Howard Chang, a former PhD student of mine now at Emory, just published a paper on a measurement error model for estimating the health effects of coarse particulate matter (PM). This is a cool paper that deals with the problem that coarse PM tends to be very spatially heterogeneous. Coarse PM is a bit of a hot topic now because there is currently no national ambient air quality standard for coarse PM specifically. There is a standard for fine PM, but compared to fine PM, the scientific evidence for health effects of coarse PM is relatively less developed.
When you want to assign a coarse PM exposure level to people in a county (assuming you don’t have personal monitoring) there is a fair amount of uncertainty about the assignment because of the spatial variability. This is in contrast to pollutants like fine PM or ozone which tend to be more spatially smooth. Standard approaches essentially ignore the uncertainty which may lead to some bias in estimates of the health effects.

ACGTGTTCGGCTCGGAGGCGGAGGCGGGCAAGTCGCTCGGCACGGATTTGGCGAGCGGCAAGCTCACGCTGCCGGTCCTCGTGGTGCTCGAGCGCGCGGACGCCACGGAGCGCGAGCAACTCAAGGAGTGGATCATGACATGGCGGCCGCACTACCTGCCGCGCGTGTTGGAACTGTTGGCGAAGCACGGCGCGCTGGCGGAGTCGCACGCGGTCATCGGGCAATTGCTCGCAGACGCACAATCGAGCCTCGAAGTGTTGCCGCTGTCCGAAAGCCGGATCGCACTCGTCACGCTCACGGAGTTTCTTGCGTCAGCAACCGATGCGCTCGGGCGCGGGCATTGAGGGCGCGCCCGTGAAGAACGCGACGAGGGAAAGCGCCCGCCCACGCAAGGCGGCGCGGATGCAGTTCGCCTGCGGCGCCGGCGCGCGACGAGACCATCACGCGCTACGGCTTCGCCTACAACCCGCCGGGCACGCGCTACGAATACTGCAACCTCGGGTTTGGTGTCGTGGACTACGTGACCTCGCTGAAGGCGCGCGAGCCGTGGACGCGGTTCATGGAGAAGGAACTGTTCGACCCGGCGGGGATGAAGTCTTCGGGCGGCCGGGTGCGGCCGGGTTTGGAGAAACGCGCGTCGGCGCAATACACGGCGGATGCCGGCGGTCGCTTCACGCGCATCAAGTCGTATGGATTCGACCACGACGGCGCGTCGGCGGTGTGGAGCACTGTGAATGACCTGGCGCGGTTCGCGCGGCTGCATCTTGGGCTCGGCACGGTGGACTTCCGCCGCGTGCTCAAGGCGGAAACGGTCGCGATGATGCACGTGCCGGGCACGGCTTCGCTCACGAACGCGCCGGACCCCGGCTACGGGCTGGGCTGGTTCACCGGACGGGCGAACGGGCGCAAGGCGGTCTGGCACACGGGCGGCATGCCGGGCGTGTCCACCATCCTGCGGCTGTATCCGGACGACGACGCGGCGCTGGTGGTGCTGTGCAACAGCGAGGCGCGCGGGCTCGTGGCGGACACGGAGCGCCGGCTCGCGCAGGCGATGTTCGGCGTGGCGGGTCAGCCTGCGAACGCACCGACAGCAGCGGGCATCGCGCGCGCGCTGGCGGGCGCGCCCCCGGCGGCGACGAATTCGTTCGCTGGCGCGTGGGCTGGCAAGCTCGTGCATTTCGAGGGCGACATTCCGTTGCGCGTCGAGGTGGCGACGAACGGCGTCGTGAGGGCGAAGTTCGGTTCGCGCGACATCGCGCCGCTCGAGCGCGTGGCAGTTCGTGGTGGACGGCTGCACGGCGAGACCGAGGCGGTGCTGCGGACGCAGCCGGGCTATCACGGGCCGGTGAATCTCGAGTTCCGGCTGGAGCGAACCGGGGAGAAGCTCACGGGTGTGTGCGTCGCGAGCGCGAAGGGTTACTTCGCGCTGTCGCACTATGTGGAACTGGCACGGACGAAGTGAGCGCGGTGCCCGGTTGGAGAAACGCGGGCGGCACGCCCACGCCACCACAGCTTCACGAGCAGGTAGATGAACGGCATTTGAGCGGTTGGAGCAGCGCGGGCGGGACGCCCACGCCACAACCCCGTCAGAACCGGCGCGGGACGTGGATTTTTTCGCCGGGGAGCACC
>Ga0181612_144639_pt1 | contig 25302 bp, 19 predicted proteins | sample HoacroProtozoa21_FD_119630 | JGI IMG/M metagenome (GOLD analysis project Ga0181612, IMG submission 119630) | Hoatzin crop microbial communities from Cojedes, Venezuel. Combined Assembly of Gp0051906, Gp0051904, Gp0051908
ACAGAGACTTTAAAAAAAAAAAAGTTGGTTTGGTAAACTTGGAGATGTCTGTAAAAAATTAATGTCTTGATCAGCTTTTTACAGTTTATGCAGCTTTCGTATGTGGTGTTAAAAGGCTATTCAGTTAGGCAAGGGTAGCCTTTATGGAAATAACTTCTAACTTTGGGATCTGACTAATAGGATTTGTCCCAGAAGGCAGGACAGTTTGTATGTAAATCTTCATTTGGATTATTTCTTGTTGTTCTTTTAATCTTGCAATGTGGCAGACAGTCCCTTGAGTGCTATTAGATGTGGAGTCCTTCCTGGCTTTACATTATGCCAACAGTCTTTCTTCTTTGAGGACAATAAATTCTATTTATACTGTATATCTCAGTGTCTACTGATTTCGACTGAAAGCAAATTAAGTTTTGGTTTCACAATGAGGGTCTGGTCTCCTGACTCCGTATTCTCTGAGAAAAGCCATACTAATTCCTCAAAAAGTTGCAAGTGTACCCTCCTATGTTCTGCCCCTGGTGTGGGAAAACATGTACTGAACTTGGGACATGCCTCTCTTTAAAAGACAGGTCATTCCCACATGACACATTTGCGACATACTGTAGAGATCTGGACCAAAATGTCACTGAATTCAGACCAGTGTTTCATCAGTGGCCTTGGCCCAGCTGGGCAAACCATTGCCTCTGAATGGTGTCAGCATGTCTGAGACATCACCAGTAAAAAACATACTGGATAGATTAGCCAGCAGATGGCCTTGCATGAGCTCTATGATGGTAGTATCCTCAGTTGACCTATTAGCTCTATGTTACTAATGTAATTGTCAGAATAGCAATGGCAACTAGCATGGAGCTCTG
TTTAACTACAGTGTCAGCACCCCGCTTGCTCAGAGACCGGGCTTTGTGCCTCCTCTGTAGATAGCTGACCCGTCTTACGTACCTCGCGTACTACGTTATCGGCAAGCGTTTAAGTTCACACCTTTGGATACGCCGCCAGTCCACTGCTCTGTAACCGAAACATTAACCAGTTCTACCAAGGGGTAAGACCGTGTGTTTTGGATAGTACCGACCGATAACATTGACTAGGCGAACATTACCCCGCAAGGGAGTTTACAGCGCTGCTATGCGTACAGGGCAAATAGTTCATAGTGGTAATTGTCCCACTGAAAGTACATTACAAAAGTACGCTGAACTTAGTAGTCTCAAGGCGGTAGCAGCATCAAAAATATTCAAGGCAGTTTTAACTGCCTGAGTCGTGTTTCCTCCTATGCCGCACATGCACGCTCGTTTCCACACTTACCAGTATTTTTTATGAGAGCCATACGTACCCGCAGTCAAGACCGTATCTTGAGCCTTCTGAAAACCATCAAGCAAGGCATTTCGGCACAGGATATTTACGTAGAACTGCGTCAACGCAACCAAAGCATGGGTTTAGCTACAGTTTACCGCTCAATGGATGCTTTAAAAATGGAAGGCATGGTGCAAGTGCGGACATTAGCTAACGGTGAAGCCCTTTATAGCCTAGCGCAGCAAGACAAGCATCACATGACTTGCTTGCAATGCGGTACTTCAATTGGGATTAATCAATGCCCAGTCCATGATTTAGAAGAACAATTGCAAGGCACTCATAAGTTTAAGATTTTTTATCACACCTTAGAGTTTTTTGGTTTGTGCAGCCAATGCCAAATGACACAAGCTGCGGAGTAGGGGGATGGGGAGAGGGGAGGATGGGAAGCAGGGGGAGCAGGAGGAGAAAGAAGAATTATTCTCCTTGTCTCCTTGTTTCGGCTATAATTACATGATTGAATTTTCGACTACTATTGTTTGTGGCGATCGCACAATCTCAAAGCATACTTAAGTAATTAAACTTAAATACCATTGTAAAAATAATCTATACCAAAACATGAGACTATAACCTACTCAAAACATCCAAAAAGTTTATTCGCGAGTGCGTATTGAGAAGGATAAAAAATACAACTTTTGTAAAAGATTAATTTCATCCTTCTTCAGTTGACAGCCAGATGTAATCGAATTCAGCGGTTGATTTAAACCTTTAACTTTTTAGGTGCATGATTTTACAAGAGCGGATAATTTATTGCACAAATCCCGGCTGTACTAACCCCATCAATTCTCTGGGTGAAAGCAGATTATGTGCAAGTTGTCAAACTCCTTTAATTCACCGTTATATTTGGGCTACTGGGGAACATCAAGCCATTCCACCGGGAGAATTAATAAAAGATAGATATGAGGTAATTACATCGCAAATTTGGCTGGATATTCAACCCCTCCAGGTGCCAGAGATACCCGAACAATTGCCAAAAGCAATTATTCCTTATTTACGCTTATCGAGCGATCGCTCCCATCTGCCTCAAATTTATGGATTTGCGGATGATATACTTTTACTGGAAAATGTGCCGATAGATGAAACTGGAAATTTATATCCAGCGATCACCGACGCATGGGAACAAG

Howard developed a measurement error model that uses observations from multiple monitors to estimate the spatial variability and correct for it in time series regression models estimating the health effects of coarse PM. Another nice thing about his approach is that it avoids any complex spatial-temporal modeling to do the correction.